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Futbol Follies

Sadly, the World Cup is no more. I really enjoyed the tournament–more than I have the Olympics over the past few decades.

Still, my interest flagged a bit, paradoxically, as the tourney progressed toward the final. Once the U.S. was booted out, scrappy squads like Ghana and Australia gave way to powerhouse teams, and I could no longer randomly call up exotic matchups like Saudi Arabia vs. Ukraine on my computer screen and TV, I found myself less interest.

Nonetheless, it was wonderful to see New Yorkers draped in soccer shirts for a month, to hear people who don’t give a hoot about the Yankees or Knicks gushing about Ghana’s performance against the Czechs, to see rickety TVs propped up on counters in bodegas. For a ginormous city where it can be hard to find common ground with your fellow man, soccer was on the tip of countless tongues.

Will soccer ever win over hearts and minds in Middle America? Probably not. Both the soccer is beautiful/soccer is boring camps have fair points.

A nil-nil draw can be exciting. It can also be more boring than a Listen Up marathon on CBS. Shootouts deciding matches—and finals, no less—are indefensible. Teams playing for a tie blows. As a friend said, in American sports, you can’t run and hide: eventually, you have to throw the pitch, put up a shot or run the ball. That teams can play keepaway for 90 minutes with hopes of a 0-0 tie is deplorable.

The dive-taking by players is even more despicable. If you took a dive in rugby, soccer’s Brit brethren, your opponent would, as your father used to say, give you something to cry about. Like a busted nose at the bottom of a ruck. Perhaps even worse, your teammates would refuse to drink with you after the match. Where’s the self-respect?

Some World Cup highlights and lowlights from my corner of the globe:


* Getting breakfast at Ashby’s Deli, near work, when a TV adorned with dusty stickers of religious icons announced, en Espanol, that Ecuador had scored against Costa Rica. Suddenly workers came streaming—and streaming…and streaming–out of the kitchen like so many clowns out of a Volkswagen Beetle. They just kept coming.

* The wife asking me, “Are you really going to watch the end of this game?” as Korea and France entered the 80th minute on a lazy Saturday. Two minutes later, Korea netted a gorgeous goal to tie it up.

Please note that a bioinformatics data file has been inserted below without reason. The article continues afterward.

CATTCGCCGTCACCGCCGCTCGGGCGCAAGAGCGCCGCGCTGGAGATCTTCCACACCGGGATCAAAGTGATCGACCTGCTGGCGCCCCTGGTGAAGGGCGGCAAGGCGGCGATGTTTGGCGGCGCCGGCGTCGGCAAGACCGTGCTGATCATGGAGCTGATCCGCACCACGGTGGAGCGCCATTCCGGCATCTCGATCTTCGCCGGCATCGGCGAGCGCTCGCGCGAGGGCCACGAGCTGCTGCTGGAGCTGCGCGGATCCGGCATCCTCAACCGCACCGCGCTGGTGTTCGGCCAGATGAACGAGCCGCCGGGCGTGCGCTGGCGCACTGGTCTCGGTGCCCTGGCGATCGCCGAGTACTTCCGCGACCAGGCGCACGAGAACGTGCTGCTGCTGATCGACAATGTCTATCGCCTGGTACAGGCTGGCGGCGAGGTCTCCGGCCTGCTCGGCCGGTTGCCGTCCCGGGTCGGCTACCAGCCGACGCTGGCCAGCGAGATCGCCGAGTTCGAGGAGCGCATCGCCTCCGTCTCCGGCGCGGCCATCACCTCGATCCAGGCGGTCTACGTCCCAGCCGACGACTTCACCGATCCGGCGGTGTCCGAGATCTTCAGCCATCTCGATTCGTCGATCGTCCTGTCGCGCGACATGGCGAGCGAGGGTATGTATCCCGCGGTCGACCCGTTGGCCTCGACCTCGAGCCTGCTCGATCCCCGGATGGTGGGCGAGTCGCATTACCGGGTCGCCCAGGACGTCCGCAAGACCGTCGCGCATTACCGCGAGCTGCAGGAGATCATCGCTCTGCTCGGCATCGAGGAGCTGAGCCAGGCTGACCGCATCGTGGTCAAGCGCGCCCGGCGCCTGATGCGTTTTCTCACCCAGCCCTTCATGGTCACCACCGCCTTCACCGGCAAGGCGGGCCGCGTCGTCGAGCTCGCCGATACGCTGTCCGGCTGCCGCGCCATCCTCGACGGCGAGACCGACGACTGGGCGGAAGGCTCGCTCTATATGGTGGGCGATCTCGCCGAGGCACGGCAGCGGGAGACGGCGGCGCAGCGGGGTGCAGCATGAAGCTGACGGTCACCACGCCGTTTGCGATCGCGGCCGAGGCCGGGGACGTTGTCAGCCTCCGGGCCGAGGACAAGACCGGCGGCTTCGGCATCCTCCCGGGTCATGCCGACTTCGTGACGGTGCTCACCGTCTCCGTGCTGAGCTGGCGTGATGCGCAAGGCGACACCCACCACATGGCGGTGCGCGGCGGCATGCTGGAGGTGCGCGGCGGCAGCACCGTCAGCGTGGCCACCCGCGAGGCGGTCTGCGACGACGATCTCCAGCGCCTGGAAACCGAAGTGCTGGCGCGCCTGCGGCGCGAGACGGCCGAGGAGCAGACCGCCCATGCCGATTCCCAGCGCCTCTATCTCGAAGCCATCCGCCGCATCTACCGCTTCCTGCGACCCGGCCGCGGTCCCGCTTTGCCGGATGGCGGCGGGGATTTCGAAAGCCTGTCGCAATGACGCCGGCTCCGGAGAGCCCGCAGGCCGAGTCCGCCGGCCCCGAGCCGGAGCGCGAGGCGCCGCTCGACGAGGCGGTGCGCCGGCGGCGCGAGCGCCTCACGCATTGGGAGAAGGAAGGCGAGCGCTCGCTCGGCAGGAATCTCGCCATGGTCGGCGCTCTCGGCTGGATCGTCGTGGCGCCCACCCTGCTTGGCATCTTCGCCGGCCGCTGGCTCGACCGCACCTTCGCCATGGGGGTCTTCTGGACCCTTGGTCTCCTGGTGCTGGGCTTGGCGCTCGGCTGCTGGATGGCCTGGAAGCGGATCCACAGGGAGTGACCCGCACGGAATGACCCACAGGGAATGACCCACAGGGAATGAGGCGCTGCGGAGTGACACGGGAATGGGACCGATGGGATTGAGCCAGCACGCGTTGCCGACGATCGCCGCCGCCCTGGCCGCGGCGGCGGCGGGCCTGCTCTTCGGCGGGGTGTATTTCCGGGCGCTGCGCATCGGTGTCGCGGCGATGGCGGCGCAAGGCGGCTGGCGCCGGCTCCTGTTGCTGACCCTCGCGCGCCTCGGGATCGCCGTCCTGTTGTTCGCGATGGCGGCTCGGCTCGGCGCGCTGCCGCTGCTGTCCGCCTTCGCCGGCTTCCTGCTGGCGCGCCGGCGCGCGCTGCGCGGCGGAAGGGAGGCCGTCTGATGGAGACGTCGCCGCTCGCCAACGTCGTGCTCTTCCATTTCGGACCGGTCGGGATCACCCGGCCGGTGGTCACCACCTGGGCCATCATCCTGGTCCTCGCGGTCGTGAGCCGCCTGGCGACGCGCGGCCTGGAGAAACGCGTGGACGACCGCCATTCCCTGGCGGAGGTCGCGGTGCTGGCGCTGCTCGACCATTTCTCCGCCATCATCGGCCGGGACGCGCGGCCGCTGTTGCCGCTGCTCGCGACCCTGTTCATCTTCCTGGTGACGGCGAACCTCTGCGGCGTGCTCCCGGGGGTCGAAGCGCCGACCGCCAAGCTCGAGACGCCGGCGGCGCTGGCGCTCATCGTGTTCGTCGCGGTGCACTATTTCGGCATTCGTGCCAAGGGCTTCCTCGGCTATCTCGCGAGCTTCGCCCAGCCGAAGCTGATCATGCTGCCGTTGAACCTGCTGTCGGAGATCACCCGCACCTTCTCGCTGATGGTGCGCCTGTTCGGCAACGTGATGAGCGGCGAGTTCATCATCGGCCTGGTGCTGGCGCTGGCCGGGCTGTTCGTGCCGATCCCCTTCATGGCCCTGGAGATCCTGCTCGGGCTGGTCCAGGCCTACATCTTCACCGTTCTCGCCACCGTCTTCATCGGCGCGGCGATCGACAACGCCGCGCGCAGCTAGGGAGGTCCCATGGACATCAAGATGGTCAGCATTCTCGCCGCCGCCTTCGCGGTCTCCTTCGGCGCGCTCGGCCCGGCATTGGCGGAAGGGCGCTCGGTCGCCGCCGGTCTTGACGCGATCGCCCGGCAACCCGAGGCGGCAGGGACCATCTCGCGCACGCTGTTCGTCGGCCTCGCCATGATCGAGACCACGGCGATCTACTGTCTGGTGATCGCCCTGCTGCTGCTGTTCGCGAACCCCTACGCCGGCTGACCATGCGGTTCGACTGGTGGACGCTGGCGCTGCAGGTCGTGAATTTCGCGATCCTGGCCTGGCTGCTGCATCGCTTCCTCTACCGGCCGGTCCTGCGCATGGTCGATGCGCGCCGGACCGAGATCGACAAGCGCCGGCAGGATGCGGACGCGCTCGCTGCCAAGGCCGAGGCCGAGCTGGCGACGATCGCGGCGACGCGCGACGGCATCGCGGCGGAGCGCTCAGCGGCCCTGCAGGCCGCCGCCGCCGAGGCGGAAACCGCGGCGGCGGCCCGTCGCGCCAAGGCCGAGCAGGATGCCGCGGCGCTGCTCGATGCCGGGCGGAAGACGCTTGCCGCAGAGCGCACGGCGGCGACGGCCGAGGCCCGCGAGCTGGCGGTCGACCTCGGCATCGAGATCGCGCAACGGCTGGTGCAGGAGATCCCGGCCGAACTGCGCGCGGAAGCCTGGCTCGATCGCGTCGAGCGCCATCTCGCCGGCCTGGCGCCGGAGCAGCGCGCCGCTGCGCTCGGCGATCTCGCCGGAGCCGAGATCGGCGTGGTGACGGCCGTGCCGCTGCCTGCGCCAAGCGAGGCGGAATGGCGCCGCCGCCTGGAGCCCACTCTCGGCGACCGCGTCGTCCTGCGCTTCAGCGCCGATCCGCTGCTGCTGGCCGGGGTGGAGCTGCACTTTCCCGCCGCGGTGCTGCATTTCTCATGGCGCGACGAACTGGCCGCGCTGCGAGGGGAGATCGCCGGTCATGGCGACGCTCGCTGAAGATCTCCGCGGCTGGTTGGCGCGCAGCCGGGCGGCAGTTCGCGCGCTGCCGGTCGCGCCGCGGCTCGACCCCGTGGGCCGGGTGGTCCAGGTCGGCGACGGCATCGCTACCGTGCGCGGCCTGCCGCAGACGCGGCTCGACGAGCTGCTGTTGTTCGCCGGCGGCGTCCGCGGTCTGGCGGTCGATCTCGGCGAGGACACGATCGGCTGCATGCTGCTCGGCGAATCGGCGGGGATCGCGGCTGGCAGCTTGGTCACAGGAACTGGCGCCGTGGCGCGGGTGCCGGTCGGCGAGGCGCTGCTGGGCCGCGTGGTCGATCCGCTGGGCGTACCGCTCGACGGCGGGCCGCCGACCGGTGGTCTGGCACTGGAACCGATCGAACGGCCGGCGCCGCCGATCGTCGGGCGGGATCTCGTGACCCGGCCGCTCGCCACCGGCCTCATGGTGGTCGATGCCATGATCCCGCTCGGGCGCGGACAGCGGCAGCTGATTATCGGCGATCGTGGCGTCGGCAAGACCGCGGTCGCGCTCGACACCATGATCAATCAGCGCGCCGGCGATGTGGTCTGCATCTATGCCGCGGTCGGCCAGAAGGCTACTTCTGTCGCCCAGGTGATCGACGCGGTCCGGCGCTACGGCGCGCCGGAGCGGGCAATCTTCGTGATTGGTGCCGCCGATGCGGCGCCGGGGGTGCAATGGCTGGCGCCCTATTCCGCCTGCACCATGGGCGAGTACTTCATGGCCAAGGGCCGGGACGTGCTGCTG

* The Italian guy on the moped in front of my building (what’s with Italian guys and mopeds?), hours after the U.S./Italy draw, telling my doorman, “I’m glad Ee-taly didn’t keek the U.S. out of the tournament.”

* Those girls in the Japan jerseys and mini-skirts, grabbing breakfast on a Saturday before watching Japan versus Croatia at Nevada Smith’s in the East Village.

* The sidewalk crowd in front of Brazilian restaurant Porcoa (pronounced like “that poor cow gave his life for your porterhouse”), peering inside at the TV as Brazil took on Croatia.

* Catching highlights on Youtube.

* This:

* Learning that David Beckham has a squeaky, high-pitched voice.

* The wife, not looking at the TV screen, asking if Beckham was on, when in fact it was the Cockney-spewing gecko in the Geico commercial.

* A pasty English guy, stepping out of Park Avenue Country Club after England/Sweden, shielding his eyes from the sun and saying “bloinded boi the loight.”


* George Vecsey’s daily World Cup windbaggery in the NY Times.

* The doofus bouncer at Park Avenue Country Club trying to shake down me and Higgins for $10 apiece to watch the last 20 minutes of Brazil/Ghana.

* My newborn screaming in the Grand Saloon on 23rd Street each time the pub’s crowd reacted to a U.S. near miss against Italy. We eventually learned to take him to the quiet part of the bar whenever Americans crossed midfield with the ball.

* Leaving a friend’s house about 25 miles north of the city yesterday, looking forward to watching the final on the DVR, then encountering a parade of cars honking horns and waving the Italy flag. I guess the Azzuri won.

There it is, lots of plusses and not many minuses. Well done. See you in four years.

By Michael Malone